Today we see most large businesses investing in building technology capabilities, and a majority of them are full-stack businesses that deeply leverage technology and have large offline components and business models that deliver end-to-end solutions. We are now beyond the era where building an app was the ultimate bastion to signal a company’s tech prowess — today, a company’s depth of technology capability is a true competitive differentiator. This is playing out most prominently in retail, auto and more recently in insurance and banking.
As we have progressed upon this journey, we have seen seminal events that are now cited in Ivy league business school case studies as game changers. Reliance Jio’s entry and the rollout of the Unified Payments Interface by NPCI are just a couple of such examples. India is writing the playbook for the world on digitising payments.
If you look across the technology sector— from travel, food-tech, ed-tech, agri-tech, healthcare, transportation, and fintech — India’s internet is defined and shaped by proudly Indian companies. They have demonstrated tremendous resilience and capability to build and scale up very successful companies that shape India’s internet. Scaling up these businesses further will require huge access to capital and innovation that the world has not seen before. India has enormous potential to shape the global future of the Internet.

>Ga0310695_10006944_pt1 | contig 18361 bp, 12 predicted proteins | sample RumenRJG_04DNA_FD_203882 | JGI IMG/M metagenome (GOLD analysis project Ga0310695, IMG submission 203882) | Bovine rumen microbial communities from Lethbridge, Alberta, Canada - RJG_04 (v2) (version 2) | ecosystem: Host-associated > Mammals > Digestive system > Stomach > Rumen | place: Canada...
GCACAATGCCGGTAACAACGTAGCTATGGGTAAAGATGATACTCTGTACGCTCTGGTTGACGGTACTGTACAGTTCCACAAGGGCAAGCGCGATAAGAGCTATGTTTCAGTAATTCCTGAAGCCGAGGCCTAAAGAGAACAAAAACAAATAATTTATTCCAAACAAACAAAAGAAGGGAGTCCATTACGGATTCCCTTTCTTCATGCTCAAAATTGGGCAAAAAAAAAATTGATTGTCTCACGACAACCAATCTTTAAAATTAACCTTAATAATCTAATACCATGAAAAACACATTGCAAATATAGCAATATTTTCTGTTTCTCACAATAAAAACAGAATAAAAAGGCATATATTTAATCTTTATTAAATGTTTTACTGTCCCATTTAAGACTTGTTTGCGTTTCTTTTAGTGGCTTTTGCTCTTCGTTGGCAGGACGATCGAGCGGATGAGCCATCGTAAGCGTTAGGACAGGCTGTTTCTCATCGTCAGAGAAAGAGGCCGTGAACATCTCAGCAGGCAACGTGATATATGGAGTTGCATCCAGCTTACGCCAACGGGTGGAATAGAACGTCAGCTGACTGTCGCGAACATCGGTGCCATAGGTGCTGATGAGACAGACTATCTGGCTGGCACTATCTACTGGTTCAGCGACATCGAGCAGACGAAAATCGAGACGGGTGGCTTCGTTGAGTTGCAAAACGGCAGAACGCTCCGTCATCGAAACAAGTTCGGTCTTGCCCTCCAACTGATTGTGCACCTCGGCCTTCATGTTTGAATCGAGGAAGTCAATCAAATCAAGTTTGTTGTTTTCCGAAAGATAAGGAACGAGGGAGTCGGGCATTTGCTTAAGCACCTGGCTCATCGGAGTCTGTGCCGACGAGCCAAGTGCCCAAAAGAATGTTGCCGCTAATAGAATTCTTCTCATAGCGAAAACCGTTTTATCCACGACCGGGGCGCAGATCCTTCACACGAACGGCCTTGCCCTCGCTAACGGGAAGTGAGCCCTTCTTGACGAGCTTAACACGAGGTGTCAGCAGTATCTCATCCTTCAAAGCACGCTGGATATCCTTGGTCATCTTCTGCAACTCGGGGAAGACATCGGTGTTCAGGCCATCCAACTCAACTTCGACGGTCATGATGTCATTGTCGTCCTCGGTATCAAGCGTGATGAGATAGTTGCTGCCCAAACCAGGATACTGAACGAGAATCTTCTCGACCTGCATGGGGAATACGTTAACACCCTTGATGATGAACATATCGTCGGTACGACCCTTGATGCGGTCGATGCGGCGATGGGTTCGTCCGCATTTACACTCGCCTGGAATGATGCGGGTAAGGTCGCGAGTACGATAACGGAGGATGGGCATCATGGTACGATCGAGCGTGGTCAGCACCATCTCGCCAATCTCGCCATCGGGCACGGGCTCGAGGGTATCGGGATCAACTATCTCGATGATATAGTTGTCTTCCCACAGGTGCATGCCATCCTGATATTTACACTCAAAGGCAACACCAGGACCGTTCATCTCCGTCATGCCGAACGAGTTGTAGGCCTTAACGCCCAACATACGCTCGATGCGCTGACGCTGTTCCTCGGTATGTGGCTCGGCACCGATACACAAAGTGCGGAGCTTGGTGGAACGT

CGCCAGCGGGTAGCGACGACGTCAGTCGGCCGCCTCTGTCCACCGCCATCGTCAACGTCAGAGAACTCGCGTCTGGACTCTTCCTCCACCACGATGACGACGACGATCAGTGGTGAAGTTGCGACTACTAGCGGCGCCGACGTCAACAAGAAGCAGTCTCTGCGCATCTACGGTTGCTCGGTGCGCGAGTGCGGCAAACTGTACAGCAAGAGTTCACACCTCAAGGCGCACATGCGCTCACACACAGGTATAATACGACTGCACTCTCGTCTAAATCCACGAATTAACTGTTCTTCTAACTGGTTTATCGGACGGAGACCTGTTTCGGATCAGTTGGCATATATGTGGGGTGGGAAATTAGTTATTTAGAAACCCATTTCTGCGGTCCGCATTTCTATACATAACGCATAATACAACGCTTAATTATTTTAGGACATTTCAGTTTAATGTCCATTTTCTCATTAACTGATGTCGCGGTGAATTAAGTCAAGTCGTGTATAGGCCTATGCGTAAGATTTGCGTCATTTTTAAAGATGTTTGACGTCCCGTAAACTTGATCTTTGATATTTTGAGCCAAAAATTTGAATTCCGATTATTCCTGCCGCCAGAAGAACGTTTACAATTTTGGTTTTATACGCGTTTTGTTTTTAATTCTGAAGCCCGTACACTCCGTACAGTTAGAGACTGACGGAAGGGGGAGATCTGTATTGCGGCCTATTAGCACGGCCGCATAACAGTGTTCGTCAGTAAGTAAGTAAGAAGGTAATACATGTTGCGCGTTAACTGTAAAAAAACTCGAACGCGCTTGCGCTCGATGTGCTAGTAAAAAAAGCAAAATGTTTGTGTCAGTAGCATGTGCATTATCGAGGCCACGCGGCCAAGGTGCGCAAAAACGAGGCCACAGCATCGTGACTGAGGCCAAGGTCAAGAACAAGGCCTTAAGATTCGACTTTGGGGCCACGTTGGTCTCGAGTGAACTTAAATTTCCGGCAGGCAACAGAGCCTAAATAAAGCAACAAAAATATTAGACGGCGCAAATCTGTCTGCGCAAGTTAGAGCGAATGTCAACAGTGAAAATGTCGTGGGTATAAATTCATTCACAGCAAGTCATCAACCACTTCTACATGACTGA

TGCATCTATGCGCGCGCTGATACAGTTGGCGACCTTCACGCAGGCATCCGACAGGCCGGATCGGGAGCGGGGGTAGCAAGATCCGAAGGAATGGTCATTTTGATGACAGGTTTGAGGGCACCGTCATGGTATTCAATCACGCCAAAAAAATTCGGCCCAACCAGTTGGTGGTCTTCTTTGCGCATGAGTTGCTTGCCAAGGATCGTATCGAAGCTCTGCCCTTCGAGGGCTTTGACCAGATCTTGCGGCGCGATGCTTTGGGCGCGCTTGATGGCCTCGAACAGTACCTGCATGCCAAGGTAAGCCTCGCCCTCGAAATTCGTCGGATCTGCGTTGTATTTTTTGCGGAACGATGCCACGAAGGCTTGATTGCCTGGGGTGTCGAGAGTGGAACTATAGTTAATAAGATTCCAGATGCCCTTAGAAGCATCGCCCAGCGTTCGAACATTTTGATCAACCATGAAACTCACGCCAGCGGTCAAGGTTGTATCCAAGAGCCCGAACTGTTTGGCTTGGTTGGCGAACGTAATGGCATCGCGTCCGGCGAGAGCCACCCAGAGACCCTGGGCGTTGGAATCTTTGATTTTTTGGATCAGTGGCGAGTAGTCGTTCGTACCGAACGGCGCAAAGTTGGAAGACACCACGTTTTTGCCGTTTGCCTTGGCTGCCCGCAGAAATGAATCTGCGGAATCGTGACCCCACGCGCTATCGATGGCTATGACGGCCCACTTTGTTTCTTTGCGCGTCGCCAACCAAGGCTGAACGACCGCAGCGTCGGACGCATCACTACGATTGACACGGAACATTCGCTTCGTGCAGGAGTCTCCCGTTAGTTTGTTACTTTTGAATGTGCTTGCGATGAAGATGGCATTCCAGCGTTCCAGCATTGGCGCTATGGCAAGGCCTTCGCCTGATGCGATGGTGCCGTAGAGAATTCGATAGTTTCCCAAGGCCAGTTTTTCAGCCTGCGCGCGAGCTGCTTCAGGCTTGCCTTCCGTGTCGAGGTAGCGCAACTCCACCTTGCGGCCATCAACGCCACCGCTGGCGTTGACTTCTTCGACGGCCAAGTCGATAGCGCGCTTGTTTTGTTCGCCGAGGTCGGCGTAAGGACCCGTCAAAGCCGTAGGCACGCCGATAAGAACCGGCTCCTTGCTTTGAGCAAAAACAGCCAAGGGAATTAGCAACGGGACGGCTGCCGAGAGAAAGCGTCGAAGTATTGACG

While the challenges ahead are theoretically clear, India has many disparate variables that need to be constantly tracked and studied to build solutions that work for everyone. Today, with close to 600 million Indians online, we have indisputably come a long way. But we’re now entering a phase where we need to recommit to understanding the challenges of the rest of India, or Bharat if you will, to make their internet as helpful as it is for you and me. Further work remains to be done to address affordability, new use cases and studying the broader technological shifts accelerated by the Covid-19 pandemic.
We also need to invest and ensure that users, both old and new, continue to put their trust in adopting new services and the digital way of life. As an industry, we need to earn that trust by prioritising user privacy, safety and security. The pandemic has led to digital tools becoming a lifeline and we see consumers and businesses rapidly doing more online. Schools, small and medium businesses, large companies and governments are all under intense pressure and urgency to digitise. While this transition will be challenging — daunting, even — it is also an incredible opportunity to innovate and usher in models that can make Bengaluru and Bhilai feel closer than ever before.
(The author is Country Head & VP, India at Google)